In addition, the base of the seal applies a pressure, in response to fluid, against the frustoeonical portion of the grab ring, thereby increasing its force of gripping against the tube and increasing it in response to increased fluid pressure. As can be seen, the greater the pressure of the fluid, the greater the sealing and gripping of the tube against withdrawal.
In order to prevent accidental withdrawal of the tube 11, such as due to an outwardly directed force applied to the tube, wherein tube withdrawal movement has a tendency to cause the grab ring frustoeonical portion to bend reversely, a stop or antireversing annular lip 36 is formed around the opening 35 on the interior of the cap. The lip is normally spaced from the grab ring as shown in FIG. 1. However, as the grab ring buckles or tends to bend reversely due to a pull on the tube, it contacts the lip 36 which stops it against any further buckling or reversing, thereby preventing withdrawal of the tube.
An outer, annular flange 37 surrounding the outer end of the cap opening 35 increases the support and positioning of the tube 11 withinthe coupling.
Having fully described an operative embodiment of this invention, I now claim:
1. A tube coupling comprising a centrally bored body having a rear end and a forward end into which a tube may be received, with the forward end portion of the bore being of greater diameter than the rear end portion;
a cup-shaped cap removably fastened to the forward end portion of the body and having a centrally apertured base covering the body forward end;
a grab ring formed of thin springy sheet metal shaped as a flat outer flange, frictionally squeezed and held between the cap base and body forward end, and with an integral, central frustoeonical rearwardly extending portion whose inner free edge defines an annular tube-gripping edge;
a U-shaped in cross section resilient sealing ring having an outer leg in face-to-face contact with the wall defining the bore forward end portion, an inner leg normally arranged in face-to-face contact with the tube, and a base having its forward face formed in a frustoconical shape corresponding to and receiving in face-to-face contact the grab ring frustoeonical portion, and with the sealing ring being axially shorter than the axial length of the bore forward end portion;
whereby a tube may be slipped through the cap base aperture, grab ring and sealing ring to the bore rear end portion for being gripped by said grab ring-gripping edge, and so that fluid pressure caused by fluid entering the bore forward end portion forces the sealing ring tubecontacting leg into tighter contact with the tube, and forces the sealing ring base to press the grab ring frustoeonical portion towards the tube wherein its annular gripping edge more tightly grips the tube.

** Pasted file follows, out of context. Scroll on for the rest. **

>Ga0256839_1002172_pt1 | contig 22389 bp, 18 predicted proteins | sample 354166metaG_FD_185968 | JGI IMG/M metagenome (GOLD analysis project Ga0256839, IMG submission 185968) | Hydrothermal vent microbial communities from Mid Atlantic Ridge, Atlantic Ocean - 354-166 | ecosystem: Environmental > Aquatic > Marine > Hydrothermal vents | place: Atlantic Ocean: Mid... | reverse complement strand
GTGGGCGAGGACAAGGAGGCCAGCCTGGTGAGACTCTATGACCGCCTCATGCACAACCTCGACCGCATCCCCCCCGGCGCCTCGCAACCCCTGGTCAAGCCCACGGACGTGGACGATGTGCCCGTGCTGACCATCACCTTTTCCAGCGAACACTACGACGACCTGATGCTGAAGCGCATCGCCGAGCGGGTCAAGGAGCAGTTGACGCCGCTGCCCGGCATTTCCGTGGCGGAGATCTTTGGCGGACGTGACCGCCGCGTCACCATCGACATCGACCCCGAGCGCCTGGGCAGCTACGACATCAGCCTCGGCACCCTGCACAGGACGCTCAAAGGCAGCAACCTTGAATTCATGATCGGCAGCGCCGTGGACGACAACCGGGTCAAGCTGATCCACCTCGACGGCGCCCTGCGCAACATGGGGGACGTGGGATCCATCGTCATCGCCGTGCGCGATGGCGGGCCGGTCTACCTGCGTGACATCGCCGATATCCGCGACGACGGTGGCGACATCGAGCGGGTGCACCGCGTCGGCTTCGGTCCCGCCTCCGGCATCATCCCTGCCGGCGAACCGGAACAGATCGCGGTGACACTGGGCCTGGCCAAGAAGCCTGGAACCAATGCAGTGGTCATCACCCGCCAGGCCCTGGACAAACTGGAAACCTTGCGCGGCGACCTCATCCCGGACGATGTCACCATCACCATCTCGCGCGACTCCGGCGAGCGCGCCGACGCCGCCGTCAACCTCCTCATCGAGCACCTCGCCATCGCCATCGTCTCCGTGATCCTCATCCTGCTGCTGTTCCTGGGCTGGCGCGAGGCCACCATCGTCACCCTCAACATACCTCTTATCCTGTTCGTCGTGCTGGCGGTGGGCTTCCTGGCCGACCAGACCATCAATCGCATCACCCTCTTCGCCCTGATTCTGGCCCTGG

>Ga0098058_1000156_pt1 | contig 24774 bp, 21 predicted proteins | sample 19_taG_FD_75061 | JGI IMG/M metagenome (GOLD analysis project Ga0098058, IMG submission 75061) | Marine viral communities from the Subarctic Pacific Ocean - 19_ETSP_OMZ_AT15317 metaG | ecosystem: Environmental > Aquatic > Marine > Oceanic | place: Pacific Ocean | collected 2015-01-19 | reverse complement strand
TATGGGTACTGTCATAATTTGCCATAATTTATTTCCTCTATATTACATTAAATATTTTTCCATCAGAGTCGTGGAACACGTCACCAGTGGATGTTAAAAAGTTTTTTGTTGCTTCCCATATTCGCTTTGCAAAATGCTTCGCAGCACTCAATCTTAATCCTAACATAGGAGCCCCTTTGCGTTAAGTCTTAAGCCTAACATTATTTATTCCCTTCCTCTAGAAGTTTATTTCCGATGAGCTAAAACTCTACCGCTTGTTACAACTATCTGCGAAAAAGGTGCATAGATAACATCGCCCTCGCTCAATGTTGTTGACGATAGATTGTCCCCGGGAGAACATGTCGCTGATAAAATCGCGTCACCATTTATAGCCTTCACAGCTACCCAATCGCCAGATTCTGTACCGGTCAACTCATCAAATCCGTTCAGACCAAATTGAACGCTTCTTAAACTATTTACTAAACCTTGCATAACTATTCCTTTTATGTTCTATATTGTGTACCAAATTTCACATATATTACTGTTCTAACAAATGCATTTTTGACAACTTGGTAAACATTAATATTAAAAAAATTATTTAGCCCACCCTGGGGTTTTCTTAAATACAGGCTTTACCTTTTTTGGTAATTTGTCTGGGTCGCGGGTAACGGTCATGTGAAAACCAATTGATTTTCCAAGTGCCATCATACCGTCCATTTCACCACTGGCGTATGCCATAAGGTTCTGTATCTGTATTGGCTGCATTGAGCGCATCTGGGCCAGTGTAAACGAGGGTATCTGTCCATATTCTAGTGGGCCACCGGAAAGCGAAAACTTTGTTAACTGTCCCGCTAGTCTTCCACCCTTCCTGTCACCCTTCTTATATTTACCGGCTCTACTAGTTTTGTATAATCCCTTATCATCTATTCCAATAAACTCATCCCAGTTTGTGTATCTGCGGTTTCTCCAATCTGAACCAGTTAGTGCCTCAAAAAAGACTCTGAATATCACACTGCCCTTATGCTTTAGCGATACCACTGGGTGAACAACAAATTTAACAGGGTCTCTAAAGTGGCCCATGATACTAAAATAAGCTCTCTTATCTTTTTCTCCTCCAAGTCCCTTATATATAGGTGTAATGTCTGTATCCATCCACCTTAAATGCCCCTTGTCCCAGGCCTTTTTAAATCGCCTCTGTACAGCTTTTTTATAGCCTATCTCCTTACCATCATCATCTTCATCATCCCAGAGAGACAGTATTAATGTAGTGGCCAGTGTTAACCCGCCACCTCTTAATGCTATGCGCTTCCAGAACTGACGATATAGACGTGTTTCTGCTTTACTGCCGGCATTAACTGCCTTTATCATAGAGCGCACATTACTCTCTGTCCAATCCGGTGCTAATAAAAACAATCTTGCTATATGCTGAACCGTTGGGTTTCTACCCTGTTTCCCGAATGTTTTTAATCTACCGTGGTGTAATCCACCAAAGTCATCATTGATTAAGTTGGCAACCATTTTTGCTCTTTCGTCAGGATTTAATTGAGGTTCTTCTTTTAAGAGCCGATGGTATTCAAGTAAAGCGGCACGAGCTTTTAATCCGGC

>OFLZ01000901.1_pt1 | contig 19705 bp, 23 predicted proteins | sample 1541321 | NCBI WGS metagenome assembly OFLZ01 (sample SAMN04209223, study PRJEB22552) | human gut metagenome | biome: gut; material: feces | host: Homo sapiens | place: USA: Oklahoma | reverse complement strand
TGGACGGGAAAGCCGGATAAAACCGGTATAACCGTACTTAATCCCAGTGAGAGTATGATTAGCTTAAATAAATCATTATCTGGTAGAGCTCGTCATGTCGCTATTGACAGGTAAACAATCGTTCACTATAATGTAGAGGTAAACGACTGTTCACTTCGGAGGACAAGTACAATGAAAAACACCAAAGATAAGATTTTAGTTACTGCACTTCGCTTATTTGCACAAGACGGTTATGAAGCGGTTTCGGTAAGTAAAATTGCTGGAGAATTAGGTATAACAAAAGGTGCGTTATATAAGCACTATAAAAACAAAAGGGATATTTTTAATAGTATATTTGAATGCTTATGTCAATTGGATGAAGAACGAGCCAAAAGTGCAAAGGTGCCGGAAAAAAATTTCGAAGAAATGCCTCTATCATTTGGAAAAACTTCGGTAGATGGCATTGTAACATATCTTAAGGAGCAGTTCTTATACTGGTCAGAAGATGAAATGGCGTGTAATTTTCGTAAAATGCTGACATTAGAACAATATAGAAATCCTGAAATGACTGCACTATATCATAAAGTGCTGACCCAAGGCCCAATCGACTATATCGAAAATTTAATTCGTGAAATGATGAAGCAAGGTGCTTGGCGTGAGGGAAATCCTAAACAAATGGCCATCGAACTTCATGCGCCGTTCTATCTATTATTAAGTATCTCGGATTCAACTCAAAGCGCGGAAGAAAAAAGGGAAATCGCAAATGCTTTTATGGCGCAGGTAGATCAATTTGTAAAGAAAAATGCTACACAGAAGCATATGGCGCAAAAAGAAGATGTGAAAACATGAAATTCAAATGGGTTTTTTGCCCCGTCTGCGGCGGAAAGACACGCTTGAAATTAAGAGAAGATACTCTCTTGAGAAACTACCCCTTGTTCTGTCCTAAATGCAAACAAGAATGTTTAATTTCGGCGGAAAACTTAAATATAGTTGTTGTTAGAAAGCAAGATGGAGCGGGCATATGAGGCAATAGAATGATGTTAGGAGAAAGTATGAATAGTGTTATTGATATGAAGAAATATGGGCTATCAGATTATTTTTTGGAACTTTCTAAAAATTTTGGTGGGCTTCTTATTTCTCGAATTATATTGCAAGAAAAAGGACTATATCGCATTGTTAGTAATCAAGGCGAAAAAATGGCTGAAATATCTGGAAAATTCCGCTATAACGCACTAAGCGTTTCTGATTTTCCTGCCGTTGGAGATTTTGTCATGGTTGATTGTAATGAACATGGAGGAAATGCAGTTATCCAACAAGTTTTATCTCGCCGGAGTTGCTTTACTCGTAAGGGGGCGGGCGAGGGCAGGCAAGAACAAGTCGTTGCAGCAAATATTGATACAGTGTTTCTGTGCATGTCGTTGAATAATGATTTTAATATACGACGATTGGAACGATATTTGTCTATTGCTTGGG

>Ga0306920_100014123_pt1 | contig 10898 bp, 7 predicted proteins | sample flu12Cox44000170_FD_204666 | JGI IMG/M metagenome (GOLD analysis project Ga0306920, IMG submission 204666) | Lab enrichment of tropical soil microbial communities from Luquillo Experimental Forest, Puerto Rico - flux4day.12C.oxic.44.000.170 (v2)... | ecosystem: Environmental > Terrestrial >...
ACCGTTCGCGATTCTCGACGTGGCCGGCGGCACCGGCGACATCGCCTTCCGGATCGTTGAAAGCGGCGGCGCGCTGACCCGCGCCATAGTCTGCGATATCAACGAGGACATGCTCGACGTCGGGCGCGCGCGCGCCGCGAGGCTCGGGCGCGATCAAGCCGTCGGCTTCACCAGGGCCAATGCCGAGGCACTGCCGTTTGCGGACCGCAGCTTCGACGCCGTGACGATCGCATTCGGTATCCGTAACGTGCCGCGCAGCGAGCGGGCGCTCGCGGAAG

2. A tube coupling as defined in claim 1, and including a rearwardly extending annular lip formed on the rear surface of the cap base around the central aperture thereof;
said lip being normally spaced a short distance forwardly of the adjacent grab ring frustoeonical portion, for stopping and holding said frustoconical portion against bending and inverting forwardly when the tube is axially withdrawn forwardly of the body, thereby preventing tube withdrawal 3. A tube coupling as defined in claim 2 and said body forward and rear bore portions joining at an intermediate, annular shoulder-forming bore portion of a size to receive and stop the rear end of the tube, with the bore rear portion being approximately equal to the tube inner diameter to generally form an extension thereof.
4. A tube coupling as defined in claim 1 and said cap being threadedly connected to said body;
said cap having a short rearwardly directed bead portion arranged in the path of a short forwardly directed projection formed on the body for interference contact therewith when the cap is almost tightened upon the body, and said projection and bead portion being resiliently movable relative to each other, for forcing one past the other to the final tightened position of the cap relative to the body, and thereby producing an audible sound as they pass each other signalling signalling the final tightened position of the cap.